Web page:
quarter's Bible Study Guide covers Kings and Chronicles, at least
partly. A lot of material (such as the entire book of 1 Chronicles
itself) is left out. But when there is only one quarter to cover almost
four hundred years of sacred history (from about 961 B.C. to 586 B.C.),
much is left out. There is no other choice.
This lesson starts with, basically, the first verses
of 1 Kings, which deals with the last days of King David; it ends,
basically, with the last verses in the last chapter of 2 Kings, the
final days of Judah's last king before the Babylonian exile (though the
end of 2 Chronicles touches lightly on the restoration of Jerusalem
under the Persians). What is found between theses verses will
be the object of our study for the next three months.
It is not always the most uplifting material. That is
only because there is never anything uplifting about sin, compromise,
rebellion, and apostasy—not then, not now. Nevertheless, plenty remains
to be learned from the Bible, both from the good events and from the
bad. In fact, though Paul was writing about an earlier period in Hebrew
history, his point is still valid for our particular study: "Now these
things happened to them as a warning, but they were written down for
our instruction, upon whom the end of the ages has come" (1 Cor. 10:11,
This quarter's Bible Study Guide moves between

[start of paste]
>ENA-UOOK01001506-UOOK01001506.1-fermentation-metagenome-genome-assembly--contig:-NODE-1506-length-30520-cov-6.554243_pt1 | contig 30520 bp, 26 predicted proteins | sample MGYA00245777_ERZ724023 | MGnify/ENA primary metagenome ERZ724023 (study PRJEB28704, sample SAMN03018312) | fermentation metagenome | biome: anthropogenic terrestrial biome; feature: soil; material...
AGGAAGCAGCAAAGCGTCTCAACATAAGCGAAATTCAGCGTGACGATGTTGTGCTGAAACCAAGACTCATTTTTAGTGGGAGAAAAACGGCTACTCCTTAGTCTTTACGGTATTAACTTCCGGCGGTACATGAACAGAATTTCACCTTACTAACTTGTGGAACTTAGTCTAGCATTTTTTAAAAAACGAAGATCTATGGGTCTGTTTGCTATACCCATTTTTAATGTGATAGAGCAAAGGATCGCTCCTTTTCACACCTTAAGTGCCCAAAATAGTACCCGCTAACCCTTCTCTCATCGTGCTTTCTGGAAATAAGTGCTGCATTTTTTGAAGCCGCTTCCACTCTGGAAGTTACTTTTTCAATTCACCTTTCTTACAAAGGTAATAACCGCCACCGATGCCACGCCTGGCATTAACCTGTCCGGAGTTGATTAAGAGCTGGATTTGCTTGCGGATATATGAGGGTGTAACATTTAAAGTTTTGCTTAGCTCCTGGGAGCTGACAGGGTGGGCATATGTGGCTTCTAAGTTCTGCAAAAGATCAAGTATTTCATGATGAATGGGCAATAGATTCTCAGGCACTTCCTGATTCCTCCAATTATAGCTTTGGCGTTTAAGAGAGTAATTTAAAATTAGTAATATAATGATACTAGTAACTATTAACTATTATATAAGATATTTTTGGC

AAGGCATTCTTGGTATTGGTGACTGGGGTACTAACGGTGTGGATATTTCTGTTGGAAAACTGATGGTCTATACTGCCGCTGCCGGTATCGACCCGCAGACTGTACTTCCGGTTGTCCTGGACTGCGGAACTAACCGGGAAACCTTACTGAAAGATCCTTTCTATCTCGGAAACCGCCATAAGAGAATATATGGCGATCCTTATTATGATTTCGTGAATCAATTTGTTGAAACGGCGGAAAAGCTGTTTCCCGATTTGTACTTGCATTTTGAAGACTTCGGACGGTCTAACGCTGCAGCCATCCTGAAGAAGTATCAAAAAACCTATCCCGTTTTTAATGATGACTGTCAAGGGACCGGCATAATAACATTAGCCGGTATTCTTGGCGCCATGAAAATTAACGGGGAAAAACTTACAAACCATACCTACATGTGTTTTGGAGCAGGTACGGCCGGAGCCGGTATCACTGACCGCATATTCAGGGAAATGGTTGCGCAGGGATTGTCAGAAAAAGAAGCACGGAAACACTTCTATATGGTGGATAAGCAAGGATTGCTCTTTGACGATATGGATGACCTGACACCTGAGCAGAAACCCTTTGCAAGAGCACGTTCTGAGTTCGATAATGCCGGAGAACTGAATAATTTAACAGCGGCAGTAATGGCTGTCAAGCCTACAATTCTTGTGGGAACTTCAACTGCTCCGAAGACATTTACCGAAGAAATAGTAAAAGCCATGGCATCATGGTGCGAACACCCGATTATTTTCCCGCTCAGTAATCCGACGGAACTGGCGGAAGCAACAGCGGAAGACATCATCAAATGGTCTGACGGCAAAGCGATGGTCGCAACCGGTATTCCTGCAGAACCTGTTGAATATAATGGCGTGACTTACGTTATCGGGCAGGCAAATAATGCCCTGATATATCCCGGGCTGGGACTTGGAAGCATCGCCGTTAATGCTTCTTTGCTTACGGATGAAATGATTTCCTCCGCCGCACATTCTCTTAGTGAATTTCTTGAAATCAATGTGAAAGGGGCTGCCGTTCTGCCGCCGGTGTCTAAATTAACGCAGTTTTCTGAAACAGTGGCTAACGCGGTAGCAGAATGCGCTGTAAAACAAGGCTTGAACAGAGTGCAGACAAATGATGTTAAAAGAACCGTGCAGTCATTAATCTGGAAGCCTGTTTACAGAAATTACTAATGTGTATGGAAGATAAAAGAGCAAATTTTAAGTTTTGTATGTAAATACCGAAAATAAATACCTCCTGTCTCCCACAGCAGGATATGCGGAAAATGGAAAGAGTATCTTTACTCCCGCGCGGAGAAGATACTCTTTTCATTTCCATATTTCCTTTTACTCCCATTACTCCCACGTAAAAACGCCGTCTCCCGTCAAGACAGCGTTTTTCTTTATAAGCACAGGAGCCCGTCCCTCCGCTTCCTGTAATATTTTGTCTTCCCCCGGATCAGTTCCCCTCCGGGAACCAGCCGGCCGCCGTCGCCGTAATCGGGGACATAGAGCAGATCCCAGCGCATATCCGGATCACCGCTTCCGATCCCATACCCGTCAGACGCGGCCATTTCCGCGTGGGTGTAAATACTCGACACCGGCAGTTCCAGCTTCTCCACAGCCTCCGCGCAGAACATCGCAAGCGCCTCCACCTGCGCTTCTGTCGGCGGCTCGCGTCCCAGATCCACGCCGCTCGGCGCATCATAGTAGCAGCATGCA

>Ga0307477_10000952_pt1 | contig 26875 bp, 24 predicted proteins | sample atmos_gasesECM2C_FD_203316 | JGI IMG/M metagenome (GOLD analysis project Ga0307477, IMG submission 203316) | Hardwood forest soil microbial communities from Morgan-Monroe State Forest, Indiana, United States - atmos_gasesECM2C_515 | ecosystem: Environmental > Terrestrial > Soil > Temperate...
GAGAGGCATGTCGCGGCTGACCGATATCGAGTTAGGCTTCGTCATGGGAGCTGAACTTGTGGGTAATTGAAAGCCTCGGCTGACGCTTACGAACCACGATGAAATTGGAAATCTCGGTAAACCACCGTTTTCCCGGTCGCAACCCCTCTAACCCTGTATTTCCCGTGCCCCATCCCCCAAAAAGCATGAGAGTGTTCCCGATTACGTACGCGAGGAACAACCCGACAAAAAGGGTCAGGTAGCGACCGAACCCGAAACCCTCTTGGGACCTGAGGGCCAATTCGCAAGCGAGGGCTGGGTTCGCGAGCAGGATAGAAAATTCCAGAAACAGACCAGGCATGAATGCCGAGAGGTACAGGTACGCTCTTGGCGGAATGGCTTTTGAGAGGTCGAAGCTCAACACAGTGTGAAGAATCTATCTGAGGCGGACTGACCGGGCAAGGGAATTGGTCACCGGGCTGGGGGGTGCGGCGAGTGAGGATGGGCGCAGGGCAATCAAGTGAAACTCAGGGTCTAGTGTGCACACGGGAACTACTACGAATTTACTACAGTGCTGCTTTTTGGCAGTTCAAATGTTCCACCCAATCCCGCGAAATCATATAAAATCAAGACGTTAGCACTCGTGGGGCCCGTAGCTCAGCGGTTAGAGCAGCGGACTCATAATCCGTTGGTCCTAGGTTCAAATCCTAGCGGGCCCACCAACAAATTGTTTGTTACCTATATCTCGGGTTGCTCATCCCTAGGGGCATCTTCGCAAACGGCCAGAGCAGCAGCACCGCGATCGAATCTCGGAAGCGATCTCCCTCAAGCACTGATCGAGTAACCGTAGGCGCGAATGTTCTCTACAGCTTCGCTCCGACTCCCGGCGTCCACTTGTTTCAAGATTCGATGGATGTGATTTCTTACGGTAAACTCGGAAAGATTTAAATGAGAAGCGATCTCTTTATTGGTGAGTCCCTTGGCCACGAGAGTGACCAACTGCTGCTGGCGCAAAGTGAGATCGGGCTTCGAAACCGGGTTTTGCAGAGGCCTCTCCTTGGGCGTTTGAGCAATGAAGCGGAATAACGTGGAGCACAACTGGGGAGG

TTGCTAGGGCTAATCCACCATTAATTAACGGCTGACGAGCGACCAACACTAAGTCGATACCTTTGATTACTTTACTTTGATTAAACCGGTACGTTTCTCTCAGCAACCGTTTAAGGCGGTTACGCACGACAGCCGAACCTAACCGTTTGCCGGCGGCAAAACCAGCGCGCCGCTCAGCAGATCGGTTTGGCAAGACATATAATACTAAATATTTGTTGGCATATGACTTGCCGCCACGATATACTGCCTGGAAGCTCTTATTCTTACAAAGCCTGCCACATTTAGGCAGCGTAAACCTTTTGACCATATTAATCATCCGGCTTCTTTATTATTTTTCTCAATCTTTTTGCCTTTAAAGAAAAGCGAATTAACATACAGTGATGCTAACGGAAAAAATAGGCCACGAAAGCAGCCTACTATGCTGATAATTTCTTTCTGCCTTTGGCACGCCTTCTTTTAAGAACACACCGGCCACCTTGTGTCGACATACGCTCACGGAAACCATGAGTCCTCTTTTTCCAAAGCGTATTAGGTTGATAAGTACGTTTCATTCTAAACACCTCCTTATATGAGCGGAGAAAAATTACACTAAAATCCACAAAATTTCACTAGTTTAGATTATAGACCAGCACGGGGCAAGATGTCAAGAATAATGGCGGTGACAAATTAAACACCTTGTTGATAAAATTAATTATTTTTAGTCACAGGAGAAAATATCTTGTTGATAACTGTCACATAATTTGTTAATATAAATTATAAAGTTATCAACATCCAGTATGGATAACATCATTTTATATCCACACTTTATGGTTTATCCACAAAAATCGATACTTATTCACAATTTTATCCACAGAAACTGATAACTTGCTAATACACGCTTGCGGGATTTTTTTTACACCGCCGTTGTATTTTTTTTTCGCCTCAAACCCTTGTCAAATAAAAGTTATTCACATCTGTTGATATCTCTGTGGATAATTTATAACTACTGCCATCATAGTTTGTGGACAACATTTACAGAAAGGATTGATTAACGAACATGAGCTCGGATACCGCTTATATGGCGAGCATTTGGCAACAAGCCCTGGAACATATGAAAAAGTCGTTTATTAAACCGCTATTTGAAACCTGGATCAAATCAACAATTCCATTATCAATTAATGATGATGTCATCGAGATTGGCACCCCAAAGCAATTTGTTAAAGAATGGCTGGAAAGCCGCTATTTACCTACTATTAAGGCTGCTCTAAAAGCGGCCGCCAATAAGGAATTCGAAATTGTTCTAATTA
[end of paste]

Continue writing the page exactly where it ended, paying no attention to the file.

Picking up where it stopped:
Chronicles and Kings, which often tell the same story, from different
perspectives (though, in some cases, it is clear one writer borrowed
from another). The Chronicles tend to have a distinct
spiritual focus, while the Kings center more on historical and
political issues. All together, they paint a picture of this crucial
time in Jewish and Israelite history.
No one knows for certain who wrote Kings or
Chronicles. Originally, both were single volumes. Some ancient records
reveal that Jeremiah probably supplied the information in 1 and 2 Kings
(see The SDA Bible Commentary, vol. 2, p. 716: 2.
"Authorship"). Chronicles is a type of daily record, known as
a " 'book of events of the days.' "—The SDA Bible Commentary,
vol. 3, p. 115:1. "Title." Ezra probably supplied the
We begin in the days of one monarchy, under David and
then Solomon; next, we watch the nation split, and, finally, we follow
the respective paths of the two kingdoms. We go back and forth, from
the southern kingdom to the northern, to the southern, to the northern,
and so forth, ending with the Babylonian captivity of the south (the
north vanishes more than a century earlier, swallowed by the
It is incredible history, not just for the drama but
for the lessons that we, the spiritual heirs of these people, can learn
from the history of those who are, indeed, our ancestors, in both
spirit and in truth.
vision of Isaiah the son of Amoz, which he saw concerning Judah and
Jerusalem in the days of Uzziah, Jotham, Ahaz, and Hezekiah, kings of
Judah" (Isa. 1:1); "... which he saw concerning Israel in the days of
Uzziah king of Judah, and in the days of Jeroboam the son of Joash king
of Israel" (Amos 1:1). "The word of the Lord ... in the days of Jotham,
Ahaz, and Hezekiah, kings of Judah" (Mic. 1:1).
Notice how each of these first verses begins a book